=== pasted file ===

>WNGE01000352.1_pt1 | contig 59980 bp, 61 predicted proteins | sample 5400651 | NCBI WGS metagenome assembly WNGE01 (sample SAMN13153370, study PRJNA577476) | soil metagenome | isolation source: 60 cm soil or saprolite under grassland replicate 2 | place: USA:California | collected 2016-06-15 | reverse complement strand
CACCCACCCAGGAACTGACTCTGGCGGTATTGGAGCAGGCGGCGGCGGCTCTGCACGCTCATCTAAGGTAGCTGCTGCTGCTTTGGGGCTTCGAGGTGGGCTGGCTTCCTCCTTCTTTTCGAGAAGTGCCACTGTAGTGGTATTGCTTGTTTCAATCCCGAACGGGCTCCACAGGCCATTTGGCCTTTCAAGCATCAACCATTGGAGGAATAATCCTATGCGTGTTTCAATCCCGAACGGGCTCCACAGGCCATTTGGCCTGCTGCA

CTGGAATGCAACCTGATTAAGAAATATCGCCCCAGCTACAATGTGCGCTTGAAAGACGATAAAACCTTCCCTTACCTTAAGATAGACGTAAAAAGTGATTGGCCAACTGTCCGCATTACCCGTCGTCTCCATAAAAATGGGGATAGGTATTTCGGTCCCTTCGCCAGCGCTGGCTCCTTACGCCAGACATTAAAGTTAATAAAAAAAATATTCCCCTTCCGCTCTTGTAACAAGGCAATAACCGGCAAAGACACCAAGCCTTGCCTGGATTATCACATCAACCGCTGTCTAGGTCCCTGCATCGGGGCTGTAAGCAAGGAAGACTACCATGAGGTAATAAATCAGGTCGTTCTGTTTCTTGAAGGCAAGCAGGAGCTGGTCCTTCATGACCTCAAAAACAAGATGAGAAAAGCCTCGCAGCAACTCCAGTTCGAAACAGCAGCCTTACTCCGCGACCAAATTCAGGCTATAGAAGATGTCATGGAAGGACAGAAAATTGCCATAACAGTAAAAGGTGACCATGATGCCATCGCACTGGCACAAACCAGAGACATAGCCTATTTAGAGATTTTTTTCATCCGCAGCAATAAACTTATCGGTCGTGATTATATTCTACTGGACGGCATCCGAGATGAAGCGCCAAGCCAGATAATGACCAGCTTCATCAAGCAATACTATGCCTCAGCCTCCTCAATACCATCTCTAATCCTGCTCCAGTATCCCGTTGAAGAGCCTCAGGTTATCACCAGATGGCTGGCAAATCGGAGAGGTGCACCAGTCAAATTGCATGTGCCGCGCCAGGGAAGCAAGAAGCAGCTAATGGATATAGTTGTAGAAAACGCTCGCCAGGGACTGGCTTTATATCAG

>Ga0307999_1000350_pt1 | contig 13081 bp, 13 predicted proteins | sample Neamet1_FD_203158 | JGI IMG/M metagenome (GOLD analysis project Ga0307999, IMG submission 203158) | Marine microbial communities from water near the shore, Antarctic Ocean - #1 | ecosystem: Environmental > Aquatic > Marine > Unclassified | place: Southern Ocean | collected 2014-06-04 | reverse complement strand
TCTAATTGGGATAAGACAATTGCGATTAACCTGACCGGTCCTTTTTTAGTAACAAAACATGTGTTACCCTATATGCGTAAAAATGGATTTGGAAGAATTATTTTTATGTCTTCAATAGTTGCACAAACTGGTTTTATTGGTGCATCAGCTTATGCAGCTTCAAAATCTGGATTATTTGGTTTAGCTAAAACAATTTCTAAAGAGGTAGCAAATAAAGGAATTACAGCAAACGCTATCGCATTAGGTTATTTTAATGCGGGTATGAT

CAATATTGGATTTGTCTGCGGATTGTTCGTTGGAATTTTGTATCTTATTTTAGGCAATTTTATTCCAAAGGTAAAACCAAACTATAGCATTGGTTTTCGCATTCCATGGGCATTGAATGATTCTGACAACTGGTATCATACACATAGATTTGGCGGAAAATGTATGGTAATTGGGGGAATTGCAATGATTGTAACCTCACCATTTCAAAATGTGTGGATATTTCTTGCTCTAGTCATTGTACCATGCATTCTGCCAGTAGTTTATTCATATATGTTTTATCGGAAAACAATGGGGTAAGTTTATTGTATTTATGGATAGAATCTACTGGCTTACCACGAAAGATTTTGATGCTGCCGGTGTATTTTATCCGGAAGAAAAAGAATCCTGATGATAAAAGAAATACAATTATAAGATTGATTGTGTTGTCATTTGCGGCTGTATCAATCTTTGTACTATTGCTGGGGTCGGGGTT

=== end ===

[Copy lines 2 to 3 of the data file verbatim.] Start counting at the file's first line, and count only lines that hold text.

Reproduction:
CACCCACCCAGGAACTGACTCTGGCGGTATTGGAGCAGGCGGCGGCGGCTCTGCACGCTCATCTAAGGTAGCTGCTGCTGCTTTGGGGCTTCGAGGTGGGCTGGCTTCCTCCTTCTTTTCGAGAAGTGCCACTGTAGTGGTATTGCTTGTTTCAATCCCGAACGGGCTCCACAGGCCATTTGGCCTTTCAAGCATCAACCATTGGAGGAATAATCCTATGCGTGTTTCAATCCCGAACGGGCTCCACAGGCCATTTGGCCTGCTGCA

CTGGAATGCAACCTGATTAAGAAATATCGCCCCAGCTACAATGTGCGCTTGAAAGACGATAAAACCTTCCCTTACCTTAAGATAGACGTAAAAAGTGATTGGCCAACTGTCCGCATTACCCGTCGTCTCCATAAAAATGGGGATAGGTATTTCGGTCCCTTCGCCAGCGCTGGCTCCTTACGCCAGACATTAAAGTTAATAAAAAAAATATTCCCCTTCCGCTCTTGTAACAAGGCAATAACCGGCAAAGACACCAAGCCTTGCCTGGATTATCACATCAACCGCTGTCTAGGTCCCTGCATCGGGGCTGTAAGCAAGGAAGACTACCATGAGGTAATAAATCAGGTCGTTCTGTTTCTTGAAGGCAAGCAGGAGCTGGTCCTTCATGACCTCAAAAACAAGATGAGAAAAGCCTCGCAGCAACTCCAGTTCGAAACAGCAGCCTTACTCCGCGACCAAATTCAGGCTATAGAAGATGTCATGGAAGGACAGAAAATTGCCATAACAGTAAAAGGTGACCATGATGCCATCGCACTGGCACAAACCAGAGACATAGCCTATTTAGAGATTTTTTTCATCCGCAGCAATAAACTTATCGGTCGTGATTATATTCTACTGGACGGCATCCGAGATGAAGCGCCAAGCCAGATAATGACCAGCTTCATCAAGCAATACTATGCCTCAGCCTCCTCAATACCATCTCTAATCCTGCTCCAGTATCCCGTTGAAGAGCCTCAGGTTATCACCAGATGGCTGGCAAATCGGAGAGGTGCACCAGTCAAATTGCATGTGCCGCGCCAGGGAAGCAAGAAGCAGCTAATGGATATAGTTGTAGAAAACGCTCGCCAGGGACTGGCTTTATATCAG